You’ve seen spring-flowering bulbs popping up all over the place – daffodils, tulips, hyacinths and so on. Those beauties must be planted in the fall, because each type requires a specific amount of chilling time during the winter months to induce flowering. But there are a number of truly gorgeous bulbs that bloom in summer (through fall, in some cases) and can be planted now, both in the ground and in containers. Here’s a rundown of some of my favorites.
Bleeding Heart: From the genus Dicentra, Bleeding Hearts produce a profusion of drooping, heart-shaped flowers that can make a shady spot come alive. They’re tough, easy to grow, and dependably hardy here, as in perennial.
Calla Lily: Not a true lily, but what the heck. The flowers come in a range of colors and are absolutely gorgeous, and the plant is easy to care for. Sadly, Calla Lilies aren’t dependably hardy here (mulch heavily in winter), but that’s hardly a reason not to grow them.
Cannas: Who doesn’t like Cannas? They can transform any sunny area into a taste of the tropics, and in addition to a kaleidoscope of colors available, there are different heights too. And yes, they’re hardy, although they should be mulched in winter.
Crocosmia: Hard to pronounce, but easy to grow, I’ve never understood why this baby isn’t planted more often. It loves the sun and heat, and responds to both with vivid red and yellow flowers on long – as in 30” – stems. The sword-like foliage is nice too.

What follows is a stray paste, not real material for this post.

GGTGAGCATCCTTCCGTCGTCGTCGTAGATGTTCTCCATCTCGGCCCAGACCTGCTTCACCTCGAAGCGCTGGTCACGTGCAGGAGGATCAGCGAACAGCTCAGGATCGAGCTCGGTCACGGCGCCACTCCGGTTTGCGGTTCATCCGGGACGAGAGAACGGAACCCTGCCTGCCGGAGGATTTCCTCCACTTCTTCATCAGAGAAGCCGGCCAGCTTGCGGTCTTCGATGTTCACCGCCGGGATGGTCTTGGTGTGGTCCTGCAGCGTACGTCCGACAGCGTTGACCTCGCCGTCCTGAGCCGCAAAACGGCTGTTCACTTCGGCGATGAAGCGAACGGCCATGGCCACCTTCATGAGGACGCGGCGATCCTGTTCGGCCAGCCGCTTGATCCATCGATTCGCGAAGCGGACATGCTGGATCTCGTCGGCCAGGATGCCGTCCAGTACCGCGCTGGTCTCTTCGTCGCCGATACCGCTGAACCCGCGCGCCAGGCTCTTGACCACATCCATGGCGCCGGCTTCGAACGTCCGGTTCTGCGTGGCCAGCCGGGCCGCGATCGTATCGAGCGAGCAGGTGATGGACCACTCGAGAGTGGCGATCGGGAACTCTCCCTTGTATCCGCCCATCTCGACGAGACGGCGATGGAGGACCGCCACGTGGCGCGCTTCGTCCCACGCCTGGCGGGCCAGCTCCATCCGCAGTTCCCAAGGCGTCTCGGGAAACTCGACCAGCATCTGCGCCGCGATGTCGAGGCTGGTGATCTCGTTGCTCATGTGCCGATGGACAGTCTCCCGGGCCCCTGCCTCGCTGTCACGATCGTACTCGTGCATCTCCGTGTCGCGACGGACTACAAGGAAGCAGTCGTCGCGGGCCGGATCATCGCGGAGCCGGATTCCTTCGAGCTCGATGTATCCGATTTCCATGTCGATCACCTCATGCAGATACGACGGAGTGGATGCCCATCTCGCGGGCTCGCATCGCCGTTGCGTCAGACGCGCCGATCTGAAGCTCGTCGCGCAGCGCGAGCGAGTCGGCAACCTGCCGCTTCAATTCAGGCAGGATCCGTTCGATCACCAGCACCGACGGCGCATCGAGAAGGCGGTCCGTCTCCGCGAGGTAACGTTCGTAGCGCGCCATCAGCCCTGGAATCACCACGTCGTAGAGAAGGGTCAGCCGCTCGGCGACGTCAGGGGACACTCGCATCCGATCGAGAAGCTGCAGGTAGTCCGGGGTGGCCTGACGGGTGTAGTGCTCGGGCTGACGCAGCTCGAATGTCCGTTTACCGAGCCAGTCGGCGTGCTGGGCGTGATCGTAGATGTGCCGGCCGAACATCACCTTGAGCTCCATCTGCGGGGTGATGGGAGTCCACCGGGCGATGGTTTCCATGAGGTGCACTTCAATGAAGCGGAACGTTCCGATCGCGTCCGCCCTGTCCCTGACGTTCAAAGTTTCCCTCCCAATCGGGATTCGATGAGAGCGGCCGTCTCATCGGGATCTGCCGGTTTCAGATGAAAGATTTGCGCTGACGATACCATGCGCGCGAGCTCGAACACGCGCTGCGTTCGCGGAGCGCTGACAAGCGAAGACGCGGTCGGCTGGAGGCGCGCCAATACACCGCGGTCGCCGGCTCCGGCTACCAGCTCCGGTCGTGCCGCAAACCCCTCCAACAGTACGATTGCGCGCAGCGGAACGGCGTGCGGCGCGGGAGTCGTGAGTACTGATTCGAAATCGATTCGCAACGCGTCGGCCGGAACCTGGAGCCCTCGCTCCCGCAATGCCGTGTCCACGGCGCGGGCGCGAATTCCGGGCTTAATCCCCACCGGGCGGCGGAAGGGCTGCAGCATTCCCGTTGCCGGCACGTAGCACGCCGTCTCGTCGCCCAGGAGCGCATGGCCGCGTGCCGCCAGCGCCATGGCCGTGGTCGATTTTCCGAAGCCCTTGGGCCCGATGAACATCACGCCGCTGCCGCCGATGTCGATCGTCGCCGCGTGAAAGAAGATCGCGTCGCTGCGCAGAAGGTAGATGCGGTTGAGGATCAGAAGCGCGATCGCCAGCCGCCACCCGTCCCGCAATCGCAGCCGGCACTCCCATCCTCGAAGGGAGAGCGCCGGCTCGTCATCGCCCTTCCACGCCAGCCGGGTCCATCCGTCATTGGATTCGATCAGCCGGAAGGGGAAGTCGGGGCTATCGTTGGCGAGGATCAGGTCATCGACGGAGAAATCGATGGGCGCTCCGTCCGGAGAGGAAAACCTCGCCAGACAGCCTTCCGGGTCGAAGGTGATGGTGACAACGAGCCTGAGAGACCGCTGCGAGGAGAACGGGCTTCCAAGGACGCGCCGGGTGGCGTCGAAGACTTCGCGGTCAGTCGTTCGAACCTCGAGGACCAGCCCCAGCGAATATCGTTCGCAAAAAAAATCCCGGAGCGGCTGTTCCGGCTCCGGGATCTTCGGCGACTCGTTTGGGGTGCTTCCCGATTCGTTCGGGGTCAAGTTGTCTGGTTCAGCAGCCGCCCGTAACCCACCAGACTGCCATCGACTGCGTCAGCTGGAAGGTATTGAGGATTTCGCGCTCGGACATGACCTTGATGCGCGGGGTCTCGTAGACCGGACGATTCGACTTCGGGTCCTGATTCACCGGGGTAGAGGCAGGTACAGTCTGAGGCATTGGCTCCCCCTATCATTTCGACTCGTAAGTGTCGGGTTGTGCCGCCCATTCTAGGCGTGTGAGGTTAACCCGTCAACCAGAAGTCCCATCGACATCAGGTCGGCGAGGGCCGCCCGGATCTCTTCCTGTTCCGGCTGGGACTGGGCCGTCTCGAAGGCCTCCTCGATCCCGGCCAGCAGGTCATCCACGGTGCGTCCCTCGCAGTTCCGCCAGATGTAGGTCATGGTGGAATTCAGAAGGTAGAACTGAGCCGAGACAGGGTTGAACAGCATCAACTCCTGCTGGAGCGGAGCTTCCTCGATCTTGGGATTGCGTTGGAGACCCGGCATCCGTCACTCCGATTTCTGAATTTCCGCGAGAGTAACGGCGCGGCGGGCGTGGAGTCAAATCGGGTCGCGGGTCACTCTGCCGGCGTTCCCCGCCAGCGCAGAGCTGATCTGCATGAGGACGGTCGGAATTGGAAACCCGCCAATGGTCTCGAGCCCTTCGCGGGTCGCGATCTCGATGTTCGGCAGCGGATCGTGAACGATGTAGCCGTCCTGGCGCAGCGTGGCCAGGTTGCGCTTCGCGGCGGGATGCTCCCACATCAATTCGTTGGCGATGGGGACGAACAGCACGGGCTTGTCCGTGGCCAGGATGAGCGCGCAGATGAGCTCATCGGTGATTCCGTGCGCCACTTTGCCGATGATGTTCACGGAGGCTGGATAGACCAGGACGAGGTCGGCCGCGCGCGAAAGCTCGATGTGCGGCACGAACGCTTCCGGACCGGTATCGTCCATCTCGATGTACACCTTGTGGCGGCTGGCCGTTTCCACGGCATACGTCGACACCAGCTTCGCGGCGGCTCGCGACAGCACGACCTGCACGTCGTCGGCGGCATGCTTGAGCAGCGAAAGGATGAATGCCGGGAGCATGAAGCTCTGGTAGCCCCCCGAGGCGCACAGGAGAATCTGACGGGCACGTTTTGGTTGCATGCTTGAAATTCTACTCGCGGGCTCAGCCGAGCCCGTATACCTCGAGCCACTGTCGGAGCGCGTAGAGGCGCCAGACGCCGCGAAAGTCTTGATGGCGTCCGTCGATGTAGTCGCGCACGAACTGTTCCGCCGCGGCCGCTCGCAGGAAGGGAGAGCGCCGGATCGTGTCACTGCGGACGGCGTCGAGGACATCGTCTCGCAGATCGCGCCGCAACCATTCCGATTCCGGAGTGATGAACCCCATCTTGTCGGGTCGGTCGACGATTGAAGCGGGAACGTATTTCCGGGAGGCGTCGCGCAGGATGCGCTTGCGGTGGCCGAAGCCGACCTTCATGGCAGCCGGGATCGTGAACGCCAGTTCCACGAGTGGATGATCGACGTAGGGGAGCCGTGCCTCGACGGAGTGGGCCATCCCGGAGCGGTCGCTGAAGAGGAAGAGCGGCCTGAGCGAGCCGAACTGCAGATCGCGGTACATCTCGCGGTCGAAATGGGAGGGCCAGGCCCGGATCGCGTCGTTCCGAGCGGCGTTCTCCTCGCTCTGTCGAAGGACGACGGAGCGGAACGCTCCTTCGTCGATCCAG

Dahlias: The range of sizes and colors among Dahlias is truly staggering, which is to say there’s something for everyone. They’re not hardy, nor are they fans of our summer heat, but give them just the right spot (morning sun, afternoon shade) and you may be hooked forever.
Tricyrtis: Also known as Japanese Toad Lily, this is a drop-dead gorgeous plant that blooms even in deep shade, where it contrasts beautifully with ferns. I love this plant. You will too.
Virginia Bluebells: Planted in mass, Virginia Bluebells are spectacular. They’re also a snap to grow, and they naturalize well in our area.
Lily of the Valley: This old standby is still worthy of consideration in any garden. It slowly spreads to form a beautiful groundcover, one that’s tough as nails.
That’s my short list. There are more choices available in the Solution Center, along with friendly folks who can give you helpful advice on how to make this the best blooming garden you’ve ever had.
P.S. I’ve generically referred to these plants as summer-blooming bulbs, but technically some are culms and some are rhizomes.
P.P.S. We also have lots of caladiums and elephants ears in stock. It’s still a tad too early to plant them, but you might want to grab them while supplies last.